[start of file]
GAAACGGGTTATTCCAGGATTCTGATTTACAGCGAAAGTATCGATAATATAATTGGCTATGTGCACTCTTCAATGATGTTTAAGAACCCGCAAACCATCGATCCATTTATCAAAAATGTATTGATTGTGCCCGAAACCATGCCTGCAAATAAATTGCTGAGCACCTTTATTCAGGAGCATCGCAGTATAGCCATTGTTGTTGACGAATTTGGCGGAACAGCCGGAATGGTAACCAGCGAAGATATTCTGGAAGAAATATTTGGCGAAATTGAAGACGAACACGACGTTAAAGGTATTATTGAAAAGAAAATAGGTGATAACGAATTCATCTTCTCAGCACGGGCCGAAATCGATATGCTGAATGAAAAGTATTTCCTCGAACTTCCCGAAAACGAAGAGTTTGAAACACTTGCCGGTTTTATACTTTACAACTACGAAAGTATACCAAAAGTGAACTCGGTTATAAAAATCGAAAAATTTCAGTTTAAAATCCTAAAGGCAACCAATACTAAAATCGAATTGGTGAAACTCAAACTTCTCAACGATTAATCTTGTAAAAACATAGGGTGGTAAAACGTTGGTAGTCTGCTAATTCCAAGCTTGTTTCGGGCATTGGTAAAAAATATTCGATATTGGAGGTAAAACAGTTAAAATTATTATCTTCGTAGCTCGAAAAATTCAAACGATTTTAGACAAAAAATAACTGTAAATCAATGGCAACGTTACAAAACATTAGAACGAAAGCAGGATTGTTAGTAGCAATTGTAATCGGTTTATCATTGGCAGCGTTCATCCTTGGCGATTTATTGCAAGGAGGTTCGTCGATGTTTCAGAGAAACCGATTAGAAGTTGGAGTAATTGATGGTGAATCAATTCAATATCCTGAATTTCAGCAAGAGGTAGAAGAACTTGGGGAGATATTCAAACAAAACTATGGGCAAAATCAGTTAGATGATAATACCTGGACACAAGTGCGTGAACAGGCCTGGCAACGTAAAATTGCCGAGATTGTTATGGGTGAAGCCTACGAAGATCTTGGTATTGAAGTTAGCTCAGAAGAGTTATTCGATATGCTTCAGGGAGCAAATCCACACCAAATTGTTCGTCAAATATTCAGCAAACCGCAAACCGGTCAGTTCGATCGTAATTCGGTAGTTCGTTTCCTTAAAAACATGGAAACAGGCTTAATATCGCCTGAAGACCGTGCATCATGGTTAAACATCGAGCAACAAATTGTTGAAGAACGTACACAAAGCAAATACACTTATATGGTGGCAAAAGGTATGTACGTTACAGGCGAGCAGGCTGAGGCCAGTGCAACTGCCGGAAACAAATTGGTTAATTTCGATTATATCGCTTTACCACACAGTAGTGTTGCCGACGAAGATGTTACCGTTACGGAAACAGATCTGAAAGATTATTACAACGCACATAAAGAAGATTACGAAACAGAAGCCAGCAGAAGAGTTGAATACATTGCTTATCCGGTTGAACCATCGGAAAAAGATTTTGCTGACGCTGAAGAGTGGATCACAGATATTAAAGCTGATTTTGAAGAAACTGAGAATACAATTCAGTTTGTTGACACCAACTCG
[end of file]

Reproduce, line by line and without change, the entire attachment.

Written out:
GAAACGGGTTATTCCAGGATTCTGATTTACAGCGAAAGTATCGATAATATAATTGGCTATGTGCACTCTTCAATGATGTTTAAGAACCCGCAAACCATCGATCCATTTATCAAAAATGTATTGATTGTGCCCGAAACCATGCCTGCAAATAAATTGCTGAGCACCTTTATTCAGGAGCATCGCAGTATAGCCATTGTTGTTGACGAATTTGGCGGAACAGCCGGAATGGTAACCAGCGAAGATATTCTGGAAGAAATATTTGGCGAAATTGAAGACGAACACGACGTTAAAGGTATTATTGAAAAGAAAATAGGTGATAACGAATTCATCTTCTCAGCACGGGCCGAAATCGATATGCTGAATGAAAAGTATTTCCTCGAACTTCCCGAAAACGAAGAGTTTGAAACACTTGCCGGTTTTATACTTTACAACTACGAAAGTATACCAAAAGTGAACTCGGTTATAAAAATCGAAAAATTTCAGTTTAAAATCCTAAAGGCAACCAATACTAAAATCGAATTGGTGAAACTCAAACTTCTCAACGATTAATCTTGTAAAAACATAGGGTGGTAAAACGTTGGTAGTCTGCTAATTCCAAGCTTGTTTCGGGCATTGGTAAAAAATATTCGATATTGGAGGTAAAACAGTTAAAATTATTATCTTCGTAGCTCGAAAAATTCAAACGATTTTAGACAAAAAATAACTGTAAATCAATGGCAACGTTACAAAACATTAGAACGAAAGCAGGATTGTTAGTAGCAATTGTAATCGGTTTATCATTGGCAGCGTTCATCCTTGGCGATTTATTGCAAGGAGGTTCGTCGATGTTTCAGAGAAACCGATTAGAAGTTGGAGTAATTGATGGTGAATCAATTCAATATCCTGAATTTCAGCAAGAGGTAGAAGAACTTGGGGAGATATTCAAACAAAACTATGGGCAAAATCAGTTAGATGATAATACCTGGACACAAGTGCGTGAACAGGCCTGGCAACGTAAAATTGCCGAGATTGTTATGGGTGAAGCCTACGAAGATCTTGGTATTGAAGTTAGCTCAGAAGAGTTATTCGATATGCTTCAGGGAGCAAATCCACACCAAATTGTTCGTCAAATATTCAGCAAACCGCAAACCGGTCAGTTCGATCGTAATTCGGTAGTTCGTTTCCTTAAAAACATGGAAACAGGCTTAATATCGCCTGAAGACCGTGCATCATGGTTAAACATCGAGCAACAAATTGTTGAAGAACGTACACAAAGCAAATACACTTATATGGTGGCAAAAGGTATGTACGTTACAGGCGAGCAGGCTGAGGCCAGTGCAACTGCCGGAAACAAATTGGTTAATTTCGATTATATCGCTTTACCACACAGTAGTGTTGCCGACGAAGATGTTACCGTTACGGAAACAGATCTGAAAGATTATTACAACGCACATAAAGAAGATTACGAAACAGAAGCCAGCAGAAGAGTTGAATACATTGCTTATCCGGTTGAACCATCGGAAAAAGATTTTGCTGACGCTGAAGAGTGGATCACAGATATTAAAGCTGATTTTGAAGAAACTGAGAATACAATTCAGTTTGTTGACACCAACTCG